ANCHORAGE--Canned goods on the shelves at the Catholic Social Services’ food pantry are few and far between. The need is up more than 13 percent, but the donations aren’t following.
“We need food. We need a lot more food. We do have some grants that allow us to purchase food and some people donate food here, but we never have enough. Right now what we do is people can come in once a month and they get a two-day emergency supply of food,” said Susan Bomalaski, Catholic Social Services' Executive Director.
Each year the pantry gives out more than 700,000 pounds of food. It’s a client choice pantry where people can pick what their families need.
“I'm very appreciative I'm in Alaska, and that I can feel comfortable and go to sleep at night knowing I've got a little bit of food in my pantry because of the food bank,” said Lana Caballero, who uses the pantry to get enough food for her and her husband.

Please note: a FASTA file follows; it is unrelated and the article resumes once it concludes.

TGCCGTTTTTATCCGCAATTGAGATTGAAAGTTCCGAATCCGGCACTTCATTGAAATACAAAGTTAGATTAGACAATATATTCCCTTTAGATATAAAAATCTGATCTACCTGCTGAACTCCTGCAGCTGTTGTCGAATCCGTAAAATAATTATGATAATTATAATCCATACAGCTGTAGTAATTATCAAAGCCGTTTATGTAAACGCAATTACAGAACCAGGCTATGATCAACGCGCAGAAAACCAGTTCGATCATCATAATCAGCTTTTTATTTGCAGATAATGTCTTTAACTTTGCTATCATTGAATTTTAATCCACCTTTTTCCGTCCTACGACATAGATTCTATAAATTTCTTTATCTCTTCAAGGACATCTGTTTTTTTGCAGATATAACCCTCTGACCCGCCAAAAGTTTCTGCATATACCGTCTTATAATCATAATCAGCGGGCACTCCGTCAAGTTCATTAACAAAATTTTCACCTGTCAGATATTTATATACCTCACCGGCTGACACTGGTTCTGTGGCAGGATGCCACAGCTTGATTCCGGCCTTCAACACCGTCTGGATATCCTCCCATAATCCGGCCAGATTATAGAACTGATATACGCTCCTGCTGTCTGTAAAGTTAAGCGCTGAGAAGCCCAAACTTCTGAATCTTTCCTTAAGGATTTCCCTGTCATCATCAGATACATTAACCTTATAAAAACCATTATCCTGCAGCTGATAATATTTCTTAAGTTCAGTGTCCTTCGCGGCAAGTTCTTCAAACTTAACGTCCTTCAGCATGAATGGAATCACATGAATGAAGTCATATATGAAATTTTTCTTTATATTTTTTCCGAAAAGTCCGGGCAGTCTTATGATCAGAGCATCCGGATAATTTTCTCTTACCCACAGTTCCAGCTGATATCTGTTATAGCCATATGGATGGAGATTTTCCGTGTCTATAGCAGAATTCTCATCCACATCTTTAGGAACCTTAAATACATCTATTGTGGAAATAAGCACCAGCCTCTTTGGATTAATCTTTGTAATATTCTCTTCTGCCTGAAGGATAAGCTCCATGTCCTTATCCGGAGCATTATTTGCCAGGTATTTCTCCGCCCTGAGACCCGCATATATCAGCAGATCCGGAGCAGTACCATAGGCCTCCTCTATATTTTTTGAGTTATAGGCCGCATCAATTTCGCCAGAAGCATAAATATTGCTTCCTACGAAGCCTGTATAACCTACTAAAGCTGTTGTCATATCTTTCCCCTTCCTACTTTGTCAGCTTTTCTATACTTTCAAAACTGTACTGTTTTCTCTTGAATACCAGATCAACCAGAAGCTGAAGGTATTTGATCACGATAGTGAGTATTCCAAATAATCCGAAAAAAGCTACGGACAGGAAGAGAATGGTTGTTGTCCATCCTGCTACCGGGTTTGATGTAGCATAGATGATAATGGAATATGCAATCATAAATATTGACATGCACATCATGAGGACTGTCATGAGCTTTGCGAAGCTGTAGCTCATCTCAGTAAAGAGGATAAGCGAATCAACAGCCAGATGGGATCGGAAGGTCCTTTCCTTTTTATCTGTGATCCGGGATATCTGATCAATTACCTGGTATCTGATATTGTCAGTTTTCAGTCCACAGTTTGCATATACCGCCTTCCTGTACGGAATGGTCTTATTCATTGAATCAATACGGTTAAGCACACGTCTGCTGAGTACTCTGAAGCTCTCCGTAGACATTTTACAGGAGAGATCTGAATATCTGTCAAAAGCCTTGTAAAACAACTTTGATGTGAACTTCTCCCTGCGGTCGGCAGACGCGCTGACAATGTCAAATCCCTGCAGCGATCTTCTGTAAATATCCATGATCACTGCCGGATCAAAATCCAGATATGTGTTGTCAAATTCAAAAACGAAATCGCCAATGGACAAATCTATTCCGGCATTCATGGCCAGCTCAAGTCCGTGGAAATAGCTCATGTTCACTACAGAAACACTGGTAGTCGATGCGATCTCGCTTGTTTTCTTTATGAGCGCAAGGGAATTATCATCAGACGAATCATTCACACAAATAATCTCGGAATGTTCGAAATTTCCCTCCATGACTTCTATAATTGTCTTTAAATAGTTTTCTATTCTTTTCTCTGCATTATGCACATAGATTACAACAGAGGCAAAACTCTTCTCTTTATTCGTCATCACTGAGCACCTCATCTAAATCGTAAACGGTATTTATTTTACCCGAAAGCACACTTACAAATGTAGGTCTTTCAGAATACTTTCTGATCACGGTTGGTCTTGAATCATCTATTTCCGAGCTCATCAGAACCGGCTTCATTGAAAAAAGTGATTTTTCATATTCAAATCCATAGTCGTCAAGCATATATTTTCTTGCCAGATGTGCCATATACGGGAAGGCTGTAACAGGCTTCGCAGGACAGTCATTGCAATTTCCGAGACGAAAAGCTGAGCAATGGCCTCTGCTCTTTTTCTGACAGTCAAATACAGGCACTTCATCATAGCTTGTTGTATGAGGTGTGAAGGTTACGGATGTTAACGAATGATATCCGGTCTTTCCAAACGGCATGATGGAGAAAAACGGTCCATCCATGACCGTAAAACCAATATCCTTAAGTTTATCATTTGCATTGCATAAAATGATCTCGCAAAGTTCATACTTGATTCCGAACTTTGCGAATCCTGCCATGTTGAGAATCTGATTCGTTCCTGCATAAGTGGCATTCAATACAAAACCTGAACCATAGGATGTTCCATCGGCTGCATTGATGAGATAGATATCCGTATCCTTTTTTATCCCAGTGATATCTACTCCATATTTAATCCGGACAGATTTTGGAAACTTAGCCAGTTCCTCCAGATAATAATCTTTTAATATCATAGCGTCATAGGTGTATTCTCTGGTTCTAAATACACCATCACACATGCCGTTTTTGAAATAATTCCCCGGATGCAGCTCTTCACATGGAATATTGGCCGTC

Each day dozens of people come in hoping to stock up on kitchen staples. Hunger is a growing concern around Alaska with nearly 100,000 people around the state unsure of where their next meals will come from. Volunteers and staff members say they’re happy to help give some of those a peace of mind.
“You can see a family coming in and they're stressing. By the time they get through the pantry and have filled the grocery cart of food, they've got smiles on their faces,” said Linda Bond, the Pantry Program Director.
As winter moves in, the need around Anchorage is expected to grow, and Catholic Social Services hopes people will help fill the shelves so clients can go home with full stomachs.